The Real Problem With Eternals

Director Chloé Zhao’s foray into the Marvel Cinematic Universe was simply asked to do too much.

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In every possible way, Chloé Zhao’s Eternals is unprecedented. It’s the first Marvel Cinematic Universe movie to feature a deaf hero (Lauren Ridloff’s Mikkari). Also the first to feature a gay one (Brian Tyree Henry’s Phastos). It’s bathed in natural light (Zhao’s signature), and teeming with saviors—and villains—previously unseen in the MCU. It also has the rare distinction of being the first Marvel film to be certified rotten on Rotten Tomatoes.

To be sure, Rotten Tomatoes scores aren’t everything—and in an era where everyone’s a critic (hello, Twitter), they only give a sliver of the full public perception of any film. But for a Marvel movie, a venture literally designed to be crowd-pleasing, its (currently) 53 percent score is low. It’s also a sign of what happens when a movie, any movie, is asked to be everything to everyone. Moreover, Eternals is an indicator of the growing pains inherent in moving the MCU forward.

People often associate conversations around pushing things forward with diversity and shifting the canon. Eternals does that, but the film’s hiccups aren’t linked to its cast and crew. Or even its style, which doesn’t have the hypercolor sheen of many of its predecessors. Really, it’s about the story it’s trying to tell—and how much story it had to fit into its 2-hour-37-minute runtime.

The thing is, Eternals has no runway. Now in its fourth phase, the MCU is less reliant on big team-up movies that build on every story that’s come before them. Tony Stark doesn’t just get to waltz into Spider-Man: Homecoming and have everyone know who he is. There aren’t heaping handfuls of origin story movies leading up to superhero slugfests like The Avengers. In a lot of ways, this works to Zhao’s benefit: She was free to make her own film and not get bogged down in having it “fit” with every other movie in the MCU. There are no big cameos in Eternals, and the Avengers and Thanos are mentioned only in passing. But it also means she had to do the narrative equivalent of 10 standalone movies and Avengers: Endgame—all with heroes far less recognizable than Spidey. Her movie also needed some in-group drama, so it spends a chunk of time in the middle playing out what is essentially the entire arc of Captain America: Civil War. It’s too much.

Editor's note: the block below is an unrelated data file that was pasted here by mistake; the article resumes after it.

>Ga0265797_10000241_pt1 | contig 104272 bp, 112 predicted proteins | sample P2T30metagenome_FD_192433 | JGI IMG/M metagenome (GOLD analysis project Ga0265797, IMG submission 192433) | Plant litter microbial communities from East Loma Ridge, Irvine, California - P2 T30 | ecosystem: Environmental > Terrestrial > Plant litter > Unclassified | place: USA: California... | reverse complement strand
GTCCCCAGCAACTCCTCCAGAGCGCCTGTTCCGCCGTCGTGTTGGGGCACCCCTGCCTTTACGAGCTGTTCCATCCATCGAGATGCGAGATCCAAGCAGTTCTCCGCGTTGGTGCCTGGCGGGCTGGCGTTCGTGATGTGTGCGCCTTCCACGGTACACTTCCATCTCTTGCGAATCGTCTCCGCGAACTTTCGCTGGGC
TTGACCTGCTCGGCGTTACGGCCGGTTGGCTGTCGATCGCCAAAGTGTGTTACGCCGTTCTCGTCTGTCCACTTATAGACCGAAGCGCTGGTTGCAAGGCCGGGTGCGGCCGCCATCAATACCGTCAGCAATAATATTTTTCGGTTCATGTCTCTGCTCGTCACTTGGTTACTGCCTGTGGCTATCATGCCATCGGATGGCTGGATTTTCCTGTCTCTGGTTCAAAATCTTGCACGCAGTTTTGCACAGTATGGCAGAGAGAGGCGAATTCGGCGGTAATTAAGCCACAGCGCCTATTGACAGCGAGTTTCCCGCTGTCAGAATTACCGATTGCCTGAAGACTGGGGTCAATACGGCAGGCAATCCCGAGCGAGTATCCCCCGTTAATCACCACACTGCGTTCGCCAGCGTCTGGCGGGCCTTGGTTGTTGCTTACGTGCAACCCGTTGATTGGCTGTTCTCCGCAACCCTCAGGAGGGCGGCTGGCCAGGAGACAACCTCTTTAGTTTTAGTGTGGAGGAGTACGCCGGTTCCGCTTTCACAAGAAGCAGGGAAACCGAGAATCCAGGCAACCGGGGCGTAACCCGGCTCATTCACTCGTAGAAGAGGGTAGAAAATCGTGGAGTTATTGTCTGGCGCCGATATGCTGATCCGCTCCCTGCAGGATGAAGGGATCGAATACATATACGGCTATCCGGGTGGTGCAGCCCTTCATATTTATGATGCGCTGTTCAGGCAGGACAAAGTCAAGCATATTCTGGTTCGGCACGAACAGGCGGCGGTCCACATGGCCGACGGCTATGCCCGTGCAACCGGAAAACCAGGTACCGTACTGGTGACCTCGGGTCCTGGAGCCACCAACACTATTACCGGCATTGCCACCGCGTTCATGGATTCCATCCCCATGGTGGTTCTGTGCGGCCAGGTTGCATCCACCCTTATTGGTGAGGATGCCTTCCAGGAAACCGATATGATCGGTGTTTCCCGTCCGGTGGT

Oddly, it’s in these Earth-bound narrative beats where the movie is its best. Zhao relishes crafting interpersonal moments. But at times those moments feel disconnected from Eternals’ many action scenes. It also means her film has to do a lot of emotional work in small chunks of time; something that, perhaps, led to moments like Phastos weeping over his a-historical involvement in the bombing of Hiroshima, a scene that’s drawn some criticism. If even two or three of the film’s heroes had been given standalone films previous to this one, it’s easy to imagine Zhao’s Eternals being the thoughtful, poignant journey it almost is. Instead, it’s a story too heavy for anyone’s shoulders.

While watching Eternals I couldn’t stop thinking about something Marvel chief Kevin Feige mentioned to me a few weeks before the film was released. During production, Feige says, he told Zhao that it wasn’t until he saw her vision for Eternals that he thought that “post-Endgame the MCU could survive.” That’s maybe more than one should expect from any single film, but I don’t think his intuition was wrong. Zhao—who, in the time it took to film Eternals and release it, became an Oscar-winner for Nomadland—had the right idea; she just maybe had too many of them. And, as Dana Stevens pointed out in her smart review for Slate, “a filmmaker of Zhao’s gifts … has earned the right to make a bad movie, shrug it off, and move on.” Marvel should be able to do that too.


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